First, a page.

What’s the Ideal Age for Knee Replacement Surgery?

What’s the Ideal Age for Knee Replacement Surgery?

Knee replacement surgery is more common than you may think — nearly 800,000 of these procedures are performed each year to relieve pain caused by badly damaged knee joints. Implants are placed during this minimally invasive procedure, while your surgeon removes diseased and damaged parts of your knee. 

After recovery, most patients can enjoy activity levels they may have been deprived of for a long time previously. 

Dr. Struan Coleman is highly experienced at performing knee replacement, and typically recommends the procedure when other approaches, such as medication and physical therapy, are unsuccessful. He evaluates you carefully before recommending this surgery, and talks to you in detail about how life-limiting your pain and mobility problems have gotten. 

Dr. Coleman’s unique experience treating pro athletes means he’s seen and treated so many painful knee conditions that you can feel 100% certain about his assessment’s soundness. If you have knee replacement surgery, he ensures that you’re completely prepared for the procedure, and he and his caring team see you through your recovery with expertise and sensitivity.

Your knee is a vulnerable joint

The knees are the most stressed joints in your body. Think about what they do — they literally carry you through life as you walk, jump, and run, whether working or playing. Therefore, it’s not surprising that knee replacement is the most frequently performed joint replacement surgery.

Patients in need of knee replacement often describe how compromised their mobility is due to the pain, which makes daily activities like climbing stairs and walking nearly impossible. Knee pain can even disrupt your sleep. 

Once the cartilage between your knee joints has deteriorated to a certain extent, it can’t heal on its own, and the smartest treatment option may be replacement if other treatments have failed. 

Is there a “sweet spot,” age-wise, for getting knee replacement?

In the past, knee replacement patients tended to be between 60 and 80 years old, with the average age being 65, but increasingly, younger adults are getting the surgery.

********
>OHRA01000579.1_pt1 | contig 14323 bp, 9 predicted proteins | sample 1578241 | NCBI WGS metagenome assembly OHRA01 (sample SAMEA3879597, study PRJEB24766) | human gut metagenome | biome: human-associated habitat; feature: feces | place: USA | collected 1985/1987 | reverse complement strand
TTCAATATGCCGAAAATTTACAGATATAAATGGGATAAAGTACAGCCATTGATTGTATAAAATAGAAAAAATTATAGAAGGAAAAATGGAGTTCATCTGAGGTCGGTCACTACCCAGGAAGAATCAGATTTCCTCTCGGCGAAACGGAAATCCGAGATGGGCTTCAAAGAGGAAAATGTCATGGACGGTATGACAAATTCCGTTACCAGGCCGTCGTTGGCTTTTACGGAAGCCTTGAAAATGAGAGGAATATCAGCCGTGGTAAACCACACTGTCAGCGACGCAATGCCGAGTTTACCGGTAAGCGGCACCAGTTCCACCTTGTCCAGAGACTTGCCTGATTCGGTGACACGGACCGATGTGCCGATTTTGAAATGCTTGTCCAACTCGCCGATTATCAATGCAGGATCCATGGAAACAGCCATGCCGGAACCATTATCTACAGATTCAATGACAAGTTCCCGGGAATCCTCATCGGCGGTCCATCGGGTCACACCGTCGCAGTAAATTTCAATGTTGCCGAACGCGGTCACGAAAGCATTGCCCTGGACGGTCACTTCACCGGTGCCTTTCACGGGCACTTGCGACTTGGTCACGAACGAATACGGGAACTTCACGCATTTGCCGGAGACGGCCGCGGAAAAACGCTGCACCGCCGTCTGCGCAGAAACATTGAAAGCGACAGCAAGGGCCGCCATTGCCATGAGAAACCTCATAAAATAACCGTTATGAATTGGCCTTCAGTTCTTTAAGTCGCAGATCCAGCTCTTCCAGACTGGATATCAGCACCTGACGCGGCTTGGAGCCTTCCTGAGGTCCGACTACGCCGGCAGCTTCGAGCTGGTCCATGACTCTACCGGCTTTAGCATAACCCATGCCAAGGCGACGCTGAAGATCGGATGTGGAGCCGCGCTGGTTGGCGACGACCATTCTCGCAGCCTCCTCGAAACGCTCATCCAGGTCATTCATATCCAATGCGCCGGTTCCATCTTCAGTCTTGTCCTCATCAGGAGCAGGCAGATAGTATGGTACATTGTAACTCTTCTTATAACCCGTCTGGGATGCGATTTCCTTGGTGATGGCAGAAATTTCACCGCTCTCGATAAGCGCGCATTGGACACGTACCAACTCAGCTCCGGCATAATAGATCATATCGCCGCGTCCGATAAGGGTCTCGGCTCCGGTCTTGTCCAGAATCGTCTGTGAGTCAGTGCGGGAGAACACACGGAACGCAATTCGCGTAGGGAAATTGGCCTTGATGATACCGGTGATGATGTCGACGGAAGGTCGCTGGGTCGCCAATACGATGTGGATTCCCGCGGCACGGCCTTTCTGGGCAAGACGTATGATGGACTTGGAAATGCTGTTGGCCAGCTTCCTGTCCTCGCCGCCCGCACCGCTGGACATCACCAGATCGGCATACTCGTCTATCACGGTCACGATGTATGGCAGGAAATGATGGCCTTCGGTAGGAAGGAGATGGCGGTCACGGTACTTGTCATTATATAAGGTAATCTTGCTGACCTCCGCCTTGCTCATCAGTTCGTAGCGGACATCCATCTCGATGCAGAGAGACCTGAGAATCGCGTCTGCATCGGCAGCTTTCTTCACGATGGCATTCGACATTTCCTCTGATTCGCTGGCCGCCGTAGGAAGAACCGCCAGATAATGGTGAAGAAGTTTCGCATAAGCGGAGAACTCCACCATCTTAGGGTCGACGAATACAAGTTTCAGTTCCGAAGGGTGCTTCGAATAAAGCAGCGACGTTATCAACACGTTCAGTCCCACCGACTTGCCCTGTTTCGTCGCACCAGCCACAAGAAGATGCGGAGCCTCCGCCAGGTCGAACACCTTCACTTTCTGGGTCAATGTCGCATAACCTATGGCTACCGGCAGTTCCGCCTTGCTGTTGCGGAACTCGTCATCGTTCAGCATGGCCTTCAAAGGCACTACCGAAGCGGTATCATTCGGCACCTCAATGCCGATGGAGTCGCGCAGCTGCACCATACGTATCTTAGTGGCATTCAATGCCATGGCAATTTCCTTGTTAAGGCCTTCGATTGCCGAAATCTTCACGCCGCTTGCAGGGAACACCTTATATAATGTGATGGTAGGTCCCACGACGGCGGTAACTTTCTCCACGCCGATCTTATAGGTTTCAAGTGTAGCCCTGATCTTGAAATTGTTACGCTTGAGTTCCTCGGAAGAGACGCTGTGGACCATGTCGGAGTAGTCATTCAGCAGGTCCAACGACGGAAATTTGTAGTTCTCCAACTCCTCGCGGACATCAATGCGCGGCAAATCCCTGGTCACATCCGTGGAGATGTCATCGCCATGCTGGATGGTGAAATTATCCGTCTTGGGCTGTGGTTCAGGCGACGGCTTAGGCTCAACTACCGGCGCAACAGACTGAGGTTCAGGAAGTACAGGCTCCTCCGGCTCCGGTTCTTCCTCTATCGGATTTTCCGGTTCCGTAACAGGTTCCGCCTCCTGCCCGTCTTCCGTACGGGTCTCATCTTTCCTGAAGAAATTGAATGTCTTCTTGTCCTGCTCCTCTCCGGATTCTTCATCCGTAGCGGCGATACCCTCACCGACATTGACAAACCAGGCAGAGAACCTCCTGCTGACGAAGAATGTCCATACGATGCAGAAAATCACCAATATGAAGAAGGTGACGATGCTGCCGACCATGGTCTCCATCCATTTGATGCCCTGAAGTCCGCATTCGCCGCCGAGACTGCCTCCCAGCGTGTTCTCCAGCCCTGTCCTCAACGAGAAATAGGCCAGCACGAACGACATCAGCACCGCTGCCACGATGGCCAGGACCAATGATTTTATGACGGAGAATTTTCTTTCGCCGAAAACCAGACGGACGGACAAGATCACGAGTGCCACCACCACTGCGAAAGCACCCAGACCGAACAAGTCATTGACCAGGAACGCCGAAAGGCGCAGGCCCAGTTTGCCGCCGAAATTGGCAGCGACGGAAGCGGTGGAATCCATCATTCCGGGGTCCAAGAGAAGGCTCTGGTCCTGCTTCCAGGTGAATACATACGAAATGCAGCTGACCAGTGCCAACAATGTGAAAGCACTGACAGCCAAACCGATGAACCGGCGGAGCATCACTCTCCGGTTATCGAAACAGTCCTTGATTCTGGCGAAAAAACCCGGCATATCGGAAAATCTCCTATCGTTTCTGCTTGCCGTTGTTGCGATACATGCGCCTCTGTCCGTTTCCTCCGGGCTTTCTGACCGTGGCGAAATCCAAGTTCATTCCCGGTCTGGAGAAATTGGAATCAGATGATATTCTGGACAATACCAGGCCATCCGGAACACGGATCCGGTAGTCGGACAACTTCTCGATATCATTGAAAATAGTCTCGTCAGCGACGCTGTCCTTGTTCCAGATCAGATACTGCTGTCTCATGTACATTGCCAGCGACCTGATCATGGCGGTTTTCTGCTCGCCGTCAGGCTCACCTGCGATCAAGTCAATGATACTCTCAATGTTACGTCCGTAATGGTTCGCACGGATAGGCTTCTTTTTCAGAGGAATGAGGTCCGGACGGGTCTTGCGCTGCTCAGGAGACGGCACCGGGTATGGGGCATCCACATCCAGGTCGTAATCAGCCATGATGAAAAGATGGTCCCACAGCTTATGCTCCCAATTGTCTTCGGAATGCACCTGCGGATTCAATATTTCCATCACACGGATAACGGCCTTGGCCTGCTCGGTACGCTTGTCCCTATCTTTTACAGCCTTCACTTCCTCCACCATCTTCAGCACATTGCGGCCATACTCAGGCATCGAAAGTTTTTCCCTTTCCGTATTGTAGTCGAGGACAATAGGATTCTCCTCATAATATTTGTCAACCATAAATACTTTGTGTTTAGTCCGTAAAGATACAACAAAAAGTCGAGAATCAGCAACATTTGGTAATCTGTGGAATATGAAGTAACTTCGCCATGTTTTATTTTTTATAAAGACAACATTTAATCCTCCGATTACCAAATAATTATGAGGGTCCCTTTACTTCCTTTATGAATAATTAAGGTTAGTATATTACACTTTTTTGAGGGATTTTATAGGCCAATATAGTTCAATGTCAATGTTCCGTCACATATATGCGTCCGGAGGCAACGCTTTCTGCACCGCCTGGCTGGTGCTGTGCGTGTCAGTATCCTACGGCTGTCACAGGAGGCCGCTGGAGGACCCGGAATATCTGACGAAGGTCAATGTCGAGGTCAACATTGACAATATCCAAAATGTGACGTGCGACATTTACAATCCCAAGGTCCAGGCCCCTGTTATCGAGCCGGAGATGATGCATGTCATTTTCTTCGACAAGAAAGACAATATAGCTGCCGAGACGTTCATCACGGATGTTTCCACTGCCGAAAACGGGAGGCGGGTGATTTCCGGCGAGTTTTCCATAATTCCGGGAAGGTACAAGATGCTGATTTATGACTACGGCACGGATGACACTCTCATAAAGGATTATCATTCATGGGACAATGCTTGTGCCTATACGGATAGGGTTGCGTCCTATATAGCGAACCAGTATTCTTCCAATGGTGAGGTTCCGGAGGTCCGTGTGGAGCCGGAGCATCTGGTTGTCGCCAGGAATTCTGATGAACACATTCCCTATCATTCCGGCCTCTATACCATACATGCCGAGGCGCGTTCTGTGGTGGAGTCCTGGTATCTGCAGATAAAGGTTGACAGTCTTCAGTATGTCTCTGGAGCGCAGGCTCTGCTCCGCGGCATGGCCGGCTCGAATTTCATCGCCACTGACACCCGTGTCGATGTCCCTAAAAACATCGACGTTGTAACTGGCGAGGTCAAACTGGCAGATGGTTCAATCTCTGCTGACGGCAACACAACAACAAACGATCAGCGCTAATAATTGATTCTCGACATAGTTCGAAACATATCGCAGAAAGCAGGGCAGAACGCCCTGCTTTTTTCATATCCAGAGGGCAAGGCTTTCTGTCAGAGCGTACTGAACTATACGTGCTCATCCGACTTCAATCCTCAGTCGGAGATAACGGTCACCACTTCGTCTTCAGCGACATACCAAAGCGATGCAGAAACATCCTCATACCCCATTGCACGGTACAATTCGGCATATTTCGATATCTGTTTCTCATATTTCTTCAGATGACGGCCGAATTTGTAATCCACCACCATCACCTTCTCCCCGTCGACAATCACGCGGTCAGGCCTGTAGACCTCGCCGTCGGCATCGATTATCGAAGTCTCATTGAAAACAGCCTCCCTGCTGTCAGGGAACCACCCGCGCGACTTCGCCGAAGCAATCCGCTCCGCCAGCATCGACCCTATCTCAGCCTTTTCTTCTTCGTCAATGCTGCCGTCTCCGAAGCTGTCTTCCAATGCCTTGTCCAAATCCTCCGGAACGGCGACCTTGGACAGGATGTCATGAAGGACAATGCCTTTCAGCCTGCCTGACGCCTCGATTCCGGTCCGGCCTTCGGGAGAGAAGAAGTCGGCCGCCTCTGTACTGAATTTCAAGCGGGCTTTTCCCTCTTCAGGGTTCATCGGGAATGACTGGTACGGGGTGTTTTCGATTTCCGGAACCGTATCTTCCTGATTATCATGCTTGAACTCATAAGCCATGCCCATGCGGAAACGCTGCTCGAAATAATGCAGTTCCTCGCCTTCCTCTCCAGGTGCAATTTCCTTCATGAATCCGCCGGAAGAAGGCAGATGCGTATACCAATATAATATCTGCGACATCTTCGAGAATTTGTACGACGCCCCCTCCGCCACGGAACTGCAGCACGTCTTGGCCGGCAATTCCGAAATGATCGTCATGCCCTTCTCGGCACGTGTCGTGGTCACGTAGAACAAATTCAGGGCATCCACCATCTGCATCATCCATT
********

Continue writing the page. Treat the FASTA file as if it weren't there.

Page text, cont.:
More people in their 40s and 50s are getting knee replacement surgery due to the severity of their joint deterioration, painful symptoms, and mobility problems. In fact, folks under 50 are the fastest-growing group of knee replacement recipients. 

The reason for this is two-fold. First, middle-aged individuals are more physically active and fitness-focused than past generations, so knee wear-and-tear emerges earlier, and the frequency of knee replacement has increased proportionately. 

Second, in the past, doctors also tended to hold off on recommending knee replacement until patients were very debilitated. Now the thinking has changed, since a procedure that enables an adult to stay physically active also serves as a preventive treatment. More exercise generally lowers your risk for serious health conditions like cardiovascular disease and diabetes. 

More good news for knee replacement patients younger than 50 is that they report a satisfaction rate with the procedure of over 85%

What is knee replacement surgery like?

After examining you thoroughly, Dr. Coleman decides whether you need a partial or full knee replacement. He evaluates:

If Dr. Coleman can preserve any of these parts of the knee, he will. The next step is the production of artificial parts of the knee that will be used as replacements. These are customized so they fit the size and shape of your knee, and they’re made of durable metal alloys, ceramics, and plastic.

During the minimally invasive knee replacement procedure, Dr. Coleman swaps out your damaged knee parts with the replacements. Less invasive procedures mean smaller incisions, faster healing, and less pain, bleeding, and scarring.

Recovery from knee replacement surgery typically involves going through a healing period, during which the fit of the replacement parts is again examined. This is followed by physical therapy, which helps you get your bearings on your new knee as you learn to use it. While practicing, you also build knee strength.

Throughout the recovery process, as well as afterwards, Dr. Coleman closely monitors you to be certain your knee replacement continues to be comfortable and work well.

If you’ve ever wondered whether you’re too young for a knee replacement but your symptoms are severe, schedule a consultation with Dr. Coleman to discuss whether you’re a knee replacement candidate. You can call the office most convenient to you and set up an appointment, or send us a message through our website

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